|Family Romance, LLC © Film Constellation|
From the bustle of neon-lit Shinjuku and its ultramodern skyscrapers to the traditional scenery of Mt. Fuji, cherry blossoms, and Shinto shrines, Tokyo has served as a source of creative inspiration for generations of international filmmakers. Anticipating the 2020 Summer Games, when the eyes of the world will once again fall upon Japan’s dynamic capital, Tokyo Stories: Japan in the Global Imagination considers the ways Japan—and the elusive concept of “Japaneseness” —is rendered and interpreted outside its borders with a revealing selection of Tokyo-set films by foreign directors, including Japanese co-productions, Hollywood blockbusters, and European arthouse favorites.
The series kicks off November 8th with Werner Herzog’s latest film Family Romance, LLC, a quasi-documentary narrative feature concerning the function of role-playing in matters of love and business, screening in New York for the first time since it debuted at the Cannes Film Festival earlier this year. Herzog is one of several non-Japanese filmmakers in the series—along with Abbas Kiarostami, Michel Gondry, and Bong Joon-ho—with films featuring all-Japanese casts, offering outsider perspectives in the guise of native speakers.
The majority of the series, however, is made up of films that make cultural difference and discovery their central subjects: poetic essay films chronicling first encounters (Wim Wenders’s Tokyo-Ga and Chris Markers’s Sans Soleil); Western narratives of self-discovery through a figurative embrace of the Japanese “other” (Dorris Dorrie’s Cherry Blossoms and Justin Lin’s The Fast and the Furious: Tokyo Drift); and works focused on the alienating limits of cross-cultural understanding (Sofia Coppola’s Lost in Translation and Alain Corneau’s Fear and Trembling).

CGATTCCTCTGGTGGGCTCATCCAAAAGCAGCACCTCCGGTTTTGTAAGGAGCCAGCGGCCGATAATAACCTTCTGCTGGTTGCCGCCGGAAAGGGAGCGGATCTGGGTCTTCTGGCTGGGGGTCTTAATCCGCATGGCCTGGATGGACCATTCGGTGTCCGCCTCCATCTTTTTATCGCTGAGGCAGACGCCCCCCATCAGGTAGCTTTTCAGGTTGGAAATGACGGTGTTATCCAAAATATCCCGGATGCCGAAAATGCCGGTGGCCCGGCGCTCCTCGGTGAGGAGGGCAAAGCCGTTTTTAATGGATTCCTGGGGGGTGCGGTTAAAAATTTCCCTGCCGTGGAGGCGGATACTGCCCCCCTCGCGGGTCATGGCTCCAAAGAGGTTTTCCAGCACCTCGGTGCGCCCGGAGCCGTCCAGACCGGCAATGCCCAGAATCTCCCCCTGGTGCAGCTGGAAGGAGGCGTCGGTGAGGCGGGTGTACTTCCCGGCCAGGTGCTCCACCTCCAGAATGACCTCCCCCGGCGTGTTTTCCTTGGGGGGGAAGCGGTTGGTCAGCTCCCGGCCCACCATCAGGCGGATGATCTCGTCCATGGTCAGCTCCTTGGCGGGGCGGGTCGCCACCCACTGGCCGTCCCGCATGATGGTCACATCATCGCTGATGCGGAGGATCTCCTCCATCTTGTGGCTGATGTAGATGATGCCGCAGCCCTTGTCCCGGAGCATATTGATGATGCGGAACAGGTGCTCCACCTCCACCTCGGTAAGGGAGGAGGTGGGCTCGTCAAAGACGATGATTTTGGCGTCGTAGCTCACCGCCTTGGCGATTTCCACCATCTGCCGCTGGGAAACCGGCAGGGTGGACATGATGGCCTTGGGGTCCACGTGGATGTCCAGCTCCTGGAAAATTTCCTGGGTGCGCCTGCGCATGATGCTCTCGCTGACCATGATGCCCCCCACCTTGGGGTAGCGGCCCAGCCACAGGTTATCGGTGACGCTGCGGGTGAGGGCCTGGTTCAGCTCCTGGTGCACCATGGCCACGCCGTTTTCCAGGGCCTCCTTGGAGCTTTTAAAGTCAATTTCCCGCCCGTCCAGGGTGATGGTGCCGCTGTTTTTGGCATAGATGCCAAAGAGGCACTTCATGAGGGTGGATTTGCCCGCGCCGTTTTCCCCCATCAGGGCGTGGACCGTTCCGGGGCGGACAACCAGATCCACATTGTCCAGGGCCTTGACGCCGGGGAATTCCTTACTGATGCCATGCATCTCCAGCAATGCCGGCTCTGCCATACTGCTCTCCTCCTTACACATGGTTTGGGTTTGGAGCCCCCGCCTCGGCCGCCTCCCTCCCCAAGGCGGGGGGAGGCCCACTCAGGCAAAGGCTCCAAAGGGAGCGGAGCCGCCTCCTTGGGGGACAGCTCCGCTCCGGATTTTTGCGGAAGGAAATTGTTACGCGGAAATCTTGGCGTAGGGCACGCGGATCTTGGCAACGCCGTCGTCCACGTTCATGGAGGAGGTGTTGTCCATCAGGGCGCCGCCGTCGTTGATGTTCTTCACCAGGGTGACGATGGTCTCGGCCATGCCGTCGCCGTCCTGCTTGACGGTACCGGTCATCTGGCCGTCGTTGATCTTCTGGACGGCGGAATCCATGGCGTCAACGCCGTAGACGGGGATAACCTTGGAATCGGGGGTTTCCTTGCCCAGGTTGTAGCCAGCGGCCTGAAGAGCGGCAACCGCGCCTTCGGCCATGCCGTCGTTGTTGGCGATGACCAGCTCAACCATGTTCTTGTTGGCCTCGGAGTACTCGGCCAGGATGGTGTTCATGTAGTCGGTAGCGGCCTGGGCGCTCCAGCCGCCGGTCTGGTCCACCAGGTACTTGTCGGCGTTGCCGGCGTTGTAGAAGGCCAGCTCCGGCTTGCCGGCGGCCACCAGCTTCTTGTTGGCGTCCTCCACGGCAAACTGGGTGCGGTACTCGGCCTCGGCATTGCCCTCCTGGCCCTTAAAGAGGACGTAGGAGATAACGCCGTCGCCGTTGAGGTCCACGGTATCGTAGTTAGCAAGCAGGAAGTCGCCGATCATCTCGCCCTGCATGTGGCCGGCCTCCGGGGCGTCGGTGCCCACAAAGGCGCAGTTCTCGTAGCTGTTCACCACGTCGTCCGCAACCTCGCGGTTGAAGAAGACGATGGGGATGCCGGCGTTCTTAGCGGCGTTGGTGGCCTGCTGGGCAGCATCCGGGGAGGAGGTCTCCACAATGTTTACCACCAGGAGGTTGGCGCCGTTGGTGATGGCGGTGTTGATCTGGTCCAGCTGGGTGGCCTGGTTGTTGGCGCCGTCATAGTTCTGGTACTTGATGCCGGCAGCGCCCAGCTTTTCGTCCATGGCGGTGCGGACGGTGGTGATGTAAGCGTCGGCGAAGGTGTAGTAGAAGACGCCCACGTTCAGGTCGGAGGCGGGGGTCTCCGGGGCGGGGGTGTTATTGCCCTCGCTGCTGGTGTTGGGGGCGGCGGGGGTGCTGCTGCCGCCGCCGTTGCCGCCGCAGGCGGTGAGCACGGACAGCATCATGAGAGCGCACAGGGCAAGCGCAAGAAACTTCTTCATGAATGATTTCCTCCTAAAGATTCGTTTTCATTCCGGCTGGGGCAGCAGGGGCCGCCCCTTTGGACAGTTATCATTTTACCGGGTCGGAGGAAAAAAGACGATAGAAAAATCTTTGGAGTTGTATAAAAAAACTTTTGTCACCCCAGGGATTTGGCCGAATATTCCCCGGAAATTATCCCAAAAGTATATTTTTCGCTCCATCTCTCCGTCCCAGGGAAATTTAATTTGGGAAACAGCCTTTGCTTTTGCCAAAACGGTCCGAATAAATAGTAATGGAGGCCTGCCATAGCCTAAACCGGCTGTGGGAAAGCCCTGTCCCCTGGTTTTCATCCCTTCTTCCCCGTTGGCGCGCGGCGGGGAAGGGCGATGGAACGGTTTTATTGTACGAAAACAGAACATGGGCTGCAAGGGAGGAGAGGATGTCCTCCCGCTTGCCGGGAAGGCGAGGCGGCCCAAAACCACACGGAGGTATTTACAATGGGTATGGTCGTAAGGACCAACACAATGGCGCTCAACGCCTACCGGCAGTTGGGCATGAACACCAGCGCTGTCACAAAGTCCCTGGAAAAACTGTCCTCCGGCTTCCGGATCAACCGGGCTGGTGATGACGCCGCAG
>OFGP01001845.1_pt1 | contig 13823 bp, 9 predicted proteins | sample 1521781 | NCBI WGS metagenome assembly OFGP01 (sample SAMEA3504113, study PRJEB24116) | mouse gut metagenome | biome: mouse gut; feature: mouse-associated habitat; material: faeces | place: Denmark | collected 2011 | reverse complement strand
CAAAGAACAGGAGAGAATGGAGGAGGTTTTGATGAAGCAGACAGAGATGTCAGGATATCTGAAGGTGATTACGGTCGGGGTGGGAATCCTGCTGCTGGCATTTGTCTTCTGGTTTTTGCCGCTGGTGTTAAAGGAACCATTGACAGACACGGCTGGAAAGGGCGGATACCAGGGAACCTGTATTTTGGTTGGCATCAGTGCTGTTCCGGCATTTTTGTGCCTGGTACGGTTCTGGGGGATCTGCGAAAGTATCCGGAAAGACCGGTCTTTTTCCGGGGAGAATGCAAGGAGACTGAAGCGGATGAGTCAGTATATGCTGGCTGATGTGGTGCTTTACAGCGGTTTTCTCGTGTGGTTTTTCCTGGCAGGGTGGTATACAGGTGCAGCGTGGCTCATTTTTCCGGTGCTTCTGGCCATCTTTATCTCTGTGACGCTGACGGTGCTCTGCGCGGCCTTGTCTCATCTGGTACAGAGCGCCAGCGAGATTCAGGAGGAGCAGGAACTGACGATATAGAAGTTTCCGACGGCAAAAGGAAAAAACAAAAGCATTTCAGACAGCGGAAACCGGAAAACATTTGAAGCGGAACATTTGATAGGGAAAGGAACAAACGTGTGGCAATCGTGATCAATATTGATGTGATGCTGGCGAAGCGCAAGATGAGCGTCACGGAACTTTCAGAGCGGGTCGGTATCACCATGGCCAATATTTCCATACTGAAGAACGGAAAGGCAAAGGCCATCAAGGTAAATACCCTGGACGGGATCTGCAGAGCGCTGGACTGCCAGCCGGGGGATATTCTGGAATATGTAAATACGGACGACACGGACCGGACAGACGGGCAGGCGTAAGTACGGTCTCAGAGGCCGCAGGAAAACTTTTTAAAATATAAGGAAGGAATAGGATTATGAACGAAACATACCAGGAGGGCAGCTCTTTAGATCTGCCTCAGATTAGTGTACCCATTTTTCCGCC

The rarest screening in the lineup is a 35mm presentation of Tokyo Pop (1988), a largely forgotten and overlooked gem of American independent cinema co-written and directed by Fran Rubel Kuzui (Buffy the Vampire Slayer). The film follows a young New York singer (Carrie Hamilton) who moves to Tokyo and soon finds herself romantically and professionally involved with a Japanese rock ‘n’ roller (Yutaka Tadokoro aka Diamond Yukai) who enlists her as his band’s frontwoman. Unavailable on DVD or streaming, Japan Society’s November 22nd showing likely marks the first time Tokyo Pop will screen in New York since its 1988 theatrical run.
“Taken together, the films in this series offer fascinating insights into outside perceptions of Japanese values, customs, and scenery through the specific site of Tokyo, both as a constellation of symbols signifying ‘otherness’ and an actual geographic location,” says K. F. Watanabe, series curator and Deputy Director of Film at Japan Society. “From intimate familiarity and affection to degrees of exoticization and borderline xenophobia, the wide-ranging responses to foreign encounters with Japan embedded in these films also present an opportunity to consider the assumptions we bring to our own engagement with Japanese art and culture, whether as a Japanese, outsider, or someone in-between.”
Tokyo Stories: Japan in the Global Imagination is part of Japan Society’s year-long, institution-wide Passing the Torch series and is organized in conjunction with the exhibition Made in Tokyo: Architecture and Living, 1964/2020, on view through Jan. 26.